Supplemental Paid Leave for Illness Related to COVID-19: A New Cost of Business for Large California Food Companies?
On Thursday, April 16, 2020, Governor Gavin Newsom signed Executive Order N-51-20 (the “Executive Order”), effective immediately. The Executive Order requires all food sector businesses that employee 500 or more “food sector workers” – whether in California or nationwide – to provide COVID-19 Supplemental Paid Sick Leave. The businesses subject to the Executive Order’s reach ranges from farm to table. The Executive Orders requires that supplemental paid sick leave be extended to workers at farms, suppliers, manufacturers, warehouses, distributors, fast food restaurants, delivery companies, and grocery stores. This coverage applies to all food sector workers who perform work for the hiring entity, regardless of whether they are deemed employees of that hiring entity. That’s right – this applies to independent contractors. And, it applies to both full and part-time workers.
Who Is Covered?
The Executive Order applies to Food Sector Workers and Hiring Entities.
A “Food Sector Worker” is any person who:
- works in the canning, freezing and preserving industry;
- works in the agricultural product processing industry;
- works in facilities on a farm that prepare products for market;
- has some other general agricultural occupation;
- works for a Hiring Entity that operates a food facility as defined in Health and Safety Code Section 113789 (i.e., “an operation that stores, prepares, packages, serves, vends, or otherwise provides food for human consumption at the retail level”); or
- delivers food from a food facility for or through a Hiring Entity.
To be covered, the person must also be exempt from Governor Newsom’s March 20th executive order directing all individuals living in the State of California to stay home or at their place of residence, except as to maintain continuity of operations of the federal critical infrastructures (or any other statewide stay-at-home order), and that person must leave his/her home to perform work for or through a Hiring Entity.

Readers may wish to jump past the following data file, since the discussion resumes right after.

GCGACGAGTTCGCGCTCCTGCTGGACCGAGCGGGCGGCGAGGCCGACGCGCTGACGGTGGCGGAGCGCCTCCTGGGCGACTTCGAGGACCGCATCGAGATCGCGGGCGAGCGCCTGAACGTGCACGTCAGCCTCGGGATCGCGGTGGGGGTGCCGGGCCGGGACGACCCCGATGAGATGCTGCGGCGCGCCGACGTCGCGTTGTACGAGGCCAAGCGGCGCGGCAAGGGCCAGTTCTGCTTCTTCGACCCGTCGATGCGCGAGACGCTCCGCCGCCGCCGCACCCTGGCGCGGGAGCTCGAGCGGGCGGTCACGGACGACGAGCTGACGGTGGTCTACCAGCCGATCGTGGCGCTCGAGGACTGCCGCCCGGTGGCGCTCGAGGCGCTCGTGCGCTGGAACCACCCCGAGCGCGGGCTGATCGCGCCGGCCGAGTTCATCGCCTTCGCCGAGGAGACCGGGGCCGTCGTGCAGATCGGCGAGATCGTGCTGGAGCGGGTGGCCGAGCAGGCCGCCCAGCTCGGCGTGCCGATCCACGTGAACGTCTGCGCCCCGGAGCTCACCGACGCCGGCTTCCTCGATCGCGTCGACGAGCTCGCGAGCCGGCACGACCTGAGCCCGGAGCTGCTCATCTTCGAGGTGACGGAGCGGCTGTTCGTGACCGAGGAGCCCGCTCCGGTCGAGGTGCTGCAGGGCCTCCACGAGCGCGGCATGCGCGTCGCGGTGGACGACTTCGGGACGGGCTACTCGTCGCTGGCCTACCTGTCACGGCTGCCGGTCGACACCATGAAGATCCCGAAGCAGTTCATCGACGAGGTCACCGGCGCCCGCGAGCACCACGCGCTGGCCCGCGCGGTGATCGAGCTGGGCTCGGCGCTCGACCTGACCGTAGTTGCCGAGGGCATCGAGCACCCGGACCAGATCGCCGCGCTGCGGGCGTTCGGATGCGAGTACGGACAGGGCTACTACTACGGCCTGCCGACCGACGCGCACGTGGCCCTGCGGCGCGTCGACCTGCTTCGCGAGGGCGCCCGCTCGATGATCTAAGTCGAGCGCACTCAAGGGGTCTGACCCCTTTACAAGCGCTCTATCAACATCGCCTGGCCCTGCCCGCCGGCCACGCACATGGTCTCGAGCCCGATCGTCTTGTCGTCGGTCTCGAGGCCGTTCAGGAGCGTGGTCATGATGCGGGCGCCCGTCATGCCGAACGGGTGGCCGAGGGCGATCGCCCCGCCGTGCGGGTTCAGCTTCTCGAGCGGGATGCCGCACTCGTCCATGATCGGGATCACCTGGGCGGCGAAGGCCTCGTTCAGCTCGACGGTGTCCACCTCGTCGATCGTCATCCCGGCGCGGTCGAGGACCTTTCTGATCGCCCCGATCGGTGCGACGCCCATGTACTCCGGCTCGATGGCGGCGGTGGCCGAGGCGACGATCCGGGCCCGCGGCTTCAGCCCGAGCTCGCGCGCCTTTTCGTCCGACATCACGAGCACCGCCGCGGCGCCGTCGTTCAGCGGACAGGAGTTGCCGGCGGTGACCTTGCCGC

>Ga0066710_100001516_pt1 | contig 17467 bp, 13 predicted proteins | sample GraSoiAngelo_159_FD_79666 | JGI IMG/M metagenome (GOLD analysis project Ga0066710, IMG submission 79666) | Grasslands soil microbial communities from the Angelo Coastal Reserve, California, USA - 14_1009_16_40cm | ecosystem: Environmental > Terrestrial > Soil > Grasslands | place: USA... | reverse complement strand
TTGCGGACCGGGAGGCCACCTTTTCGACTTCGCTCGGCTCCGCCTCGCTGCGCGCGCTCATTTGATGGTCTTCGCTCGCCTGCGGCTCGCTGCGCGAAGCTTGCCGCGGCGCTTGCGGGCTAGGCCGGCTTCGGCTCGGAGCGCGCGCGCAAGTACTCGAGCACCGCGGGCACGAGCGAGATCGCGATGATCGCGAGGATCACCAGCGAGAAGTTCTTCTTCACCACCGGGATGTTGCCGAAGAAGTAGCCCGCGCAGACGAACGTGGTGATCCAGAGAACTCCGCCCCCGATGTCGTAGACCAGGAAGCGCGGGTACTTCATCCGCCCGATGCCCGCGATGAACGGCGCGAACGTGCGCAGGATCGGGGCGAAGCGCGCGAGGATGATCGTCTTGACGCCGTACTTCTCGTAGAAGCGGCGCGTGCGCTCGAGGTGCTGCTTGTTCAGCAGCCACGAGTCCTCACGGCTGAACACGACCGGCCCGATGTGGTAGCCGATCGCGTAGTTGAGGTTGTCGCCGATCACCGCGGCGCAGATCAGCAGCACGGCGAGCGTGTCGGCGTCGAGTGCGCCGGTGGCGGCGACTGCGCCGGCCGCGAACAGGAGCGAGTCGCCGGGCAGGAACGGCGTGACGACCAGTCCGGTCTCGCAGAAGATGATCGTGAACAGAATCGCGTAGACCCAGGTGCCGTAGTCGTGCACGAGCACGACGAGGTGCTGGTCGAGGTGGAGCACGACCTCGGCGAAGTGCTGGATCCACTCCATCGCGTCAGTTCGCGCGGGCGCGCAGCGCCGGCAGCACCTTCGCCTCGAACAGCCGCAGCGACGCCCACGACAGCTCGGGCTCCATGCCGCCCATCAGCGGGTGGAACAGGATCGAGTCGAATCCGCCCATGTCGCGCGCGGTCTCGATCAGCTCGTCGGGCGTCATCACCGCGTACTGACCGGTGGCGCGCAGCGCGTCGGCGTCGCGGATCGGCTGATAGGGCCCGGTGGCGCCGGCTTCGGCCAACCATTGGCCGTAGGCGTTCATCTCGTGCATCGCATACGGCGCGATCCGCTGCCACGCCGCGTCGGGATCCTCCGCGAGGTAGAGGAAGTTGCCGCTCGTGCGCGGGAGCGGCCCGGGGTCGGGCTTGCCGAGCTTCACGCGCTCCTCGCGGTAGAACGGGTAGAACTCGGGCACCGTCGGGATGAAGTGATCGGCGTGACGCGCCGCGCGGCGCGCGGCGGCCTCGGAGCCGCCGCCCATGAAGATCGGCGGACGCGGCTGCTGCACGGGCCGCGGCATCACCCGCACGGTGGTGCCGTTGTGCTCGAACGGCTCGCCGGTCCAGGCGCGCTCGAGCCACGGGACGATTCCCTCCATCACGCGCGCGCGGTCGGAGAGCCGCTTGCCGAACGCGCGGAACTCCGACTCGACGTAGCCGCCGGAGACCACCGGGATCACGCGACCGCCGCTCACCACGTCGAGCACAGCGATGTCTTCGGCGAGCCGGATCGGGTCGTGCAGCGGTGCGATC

A “Hiring Entity” means “any kind of private entity whatsoever” including a delivery or transportation company that has 500 or more employees in the United States.
What Leave Must Be Provided?
There are four categories of coverage provided by the Executive Order.
- A Food Sector Worker who is employed full time or who worked, or was scheduled to work, at least forty (40) hours in each of the two weeks before the leave date are entitled to receive eighty (80) hours of leave.
- A Food Sector Worker who does not meet these requirements, but otherwise has a normal weekly schedule, is entitled to leave equaling the total number of hours that he/she is normally scheduled to work over a two week period.
- If a Food Sector Worker does not have a normal weekly schedule, then he/she is entitled to fourteen times (14x) the average number of hours the Food Sector Worker worked each day for or through the Hiring Entity in the six (6) months preceding the leave date.
- If the Food Sector Worker has worked for the Hiring Entity less than six months, then he/she is entitled to fourteen times (14x) the average number of hours over the entire period that he/she has worked for the Hiring Entity.